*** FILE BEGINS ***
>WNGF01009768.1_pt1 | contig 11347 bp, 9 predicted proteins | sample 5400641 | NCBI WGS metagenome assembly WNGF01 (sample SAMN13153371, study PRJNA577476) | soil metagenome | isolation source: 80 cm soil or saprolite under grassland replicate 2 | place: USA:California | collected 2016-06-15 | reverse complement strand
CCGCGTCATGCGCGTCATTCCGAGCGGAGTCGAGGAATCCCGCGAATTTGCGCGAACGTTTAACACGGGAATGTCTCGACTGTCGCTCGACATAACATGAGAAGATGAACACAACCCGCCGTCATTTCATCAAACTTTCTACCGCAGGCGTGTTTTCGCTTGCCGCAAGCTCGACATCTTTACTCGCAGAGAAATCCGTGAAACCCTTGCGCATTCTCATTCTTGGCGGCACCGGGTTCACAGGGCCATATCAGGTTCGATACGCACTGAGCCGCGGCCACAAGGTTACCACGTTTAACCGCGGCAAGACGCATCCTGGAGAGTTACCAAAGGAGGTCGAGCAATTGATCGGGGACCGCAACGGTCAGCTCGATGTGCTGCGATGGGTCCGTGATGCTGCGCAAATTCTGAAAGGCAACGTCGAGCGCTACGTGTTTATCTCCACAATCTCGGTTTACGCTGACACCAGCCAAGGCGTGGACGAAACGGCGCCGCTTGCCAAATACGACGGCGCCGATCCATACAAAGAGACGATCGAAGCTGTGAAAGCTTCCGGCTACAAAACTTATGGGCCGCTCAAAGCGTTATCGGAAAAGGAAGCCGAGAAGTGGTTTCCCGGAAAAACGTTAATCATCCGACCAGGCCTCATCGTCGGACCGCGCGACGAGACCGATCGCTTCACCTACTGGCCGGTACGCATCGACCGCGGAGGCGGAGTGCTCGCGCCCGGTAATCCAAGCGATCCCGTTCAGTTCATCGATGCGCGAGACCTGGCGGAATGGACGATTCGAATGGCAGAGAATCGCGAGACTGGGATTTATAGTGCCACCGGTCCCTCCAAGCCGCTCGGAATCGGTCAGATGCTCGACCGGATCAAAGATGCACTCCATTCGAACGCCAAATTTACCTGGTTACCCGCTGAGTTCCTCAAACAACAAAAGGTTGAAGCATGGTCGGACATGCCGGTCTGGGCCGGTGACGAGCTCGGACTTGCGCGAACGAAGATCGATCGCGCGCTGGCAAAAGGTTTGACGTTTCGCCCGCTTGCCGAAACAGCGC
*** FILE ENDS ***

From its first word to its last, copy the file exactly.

>WNGF01009768.1_pt1 | contig 11347 bp, 9 predicted proteins | sample 5400641 | NCBI WGS metagenome assembly WNGF01 (sample SAMN13153371, study PRJNA577476) | soil metagenome | isolation source: 80 cm soil or saprolite under grassland replicate 2 | place: USA:California | collected 2016-06-15 | reverse complement strand
CCGCGTCATGCGCGTCATTCCGAGCGGAGTCGAGGAATCCCGCGAATTTGCGCGAACGTTTAACACGGGAATGTCTCGACTGTCGCTCGACATAACATGAGAAGATGAACACAACCCGCCGTCATTTCATCAAACTTTCTACCGCAGGCGTGTTTTCGCTTGCCGCAAGCTCGACATCTTTACTCGCAGAGAAATCCGTGAAACCCTTGCGCATTCTCATTCTTGGCGGCACCGGGTTCACAGGGCCATATCAGGTTCGATACGCACTGAGCCGCGGCCACAAGGTTACCACGTTTAACCGCGGCAAGACGCATCCTGGAGAGTTACCAAAGGAGGTCGAGCAATTGATCGGGGACCGCAACGGTCAGCTCGATGTGCTGCGATGGGTCCGTGATGCTGCGCAAATTCTGAAAGGCAACGTCGAGCGCTACGTGTTTATCTCCACAATCTCGGTTTACGCTGACACCAGCCAAGGCGTGGACGAAACGGCGCCGCTTGCCAAATACGACGGCGCCGATCCATACAAAGAGACGATCGAAGCTGTGAAAGCTTCCGGCTACAAAACTTATGGGCCGCTCAAAGCGTTATCGGAAAAGGAAGCCGAGAAGTGGTTTCCCGGAAAAACGTTAATCATCCGACCAGGCCTCATCGTCGGACCGCGCGACGAGACCGATCGCTTCACCTACTGGCCGGTACGCATCGACCGCGGAGGCGGAGTGCTCGCGCCCGGTAATCCAAGCGATCCCGTTCAGTTCATCGATGCGCGAGACCTGGCGGAATGGACGATTCGAATGGCAGAGAATCGCGAGACTGGGATTTATAGTGCCACCGGTCCCTCCAAGCCGCTCGGAATCGGTCAGATGCTCGACCGGATCAAAGATGCACTCCATTCGAACGCCAAATTTACCTGGTTACCCGCTGAGTTCCTCAAACAACAAAAGGTTGAAGCATGGTCGGACATGCCGGTCTGGGCCGGTGACGAGCTCGGACTTGCGCGAACGAAGATCGATCGCGCGCTGGCAAAAGGTTTGACGTTTCGCCCGCTTGCCGAAACAGCGC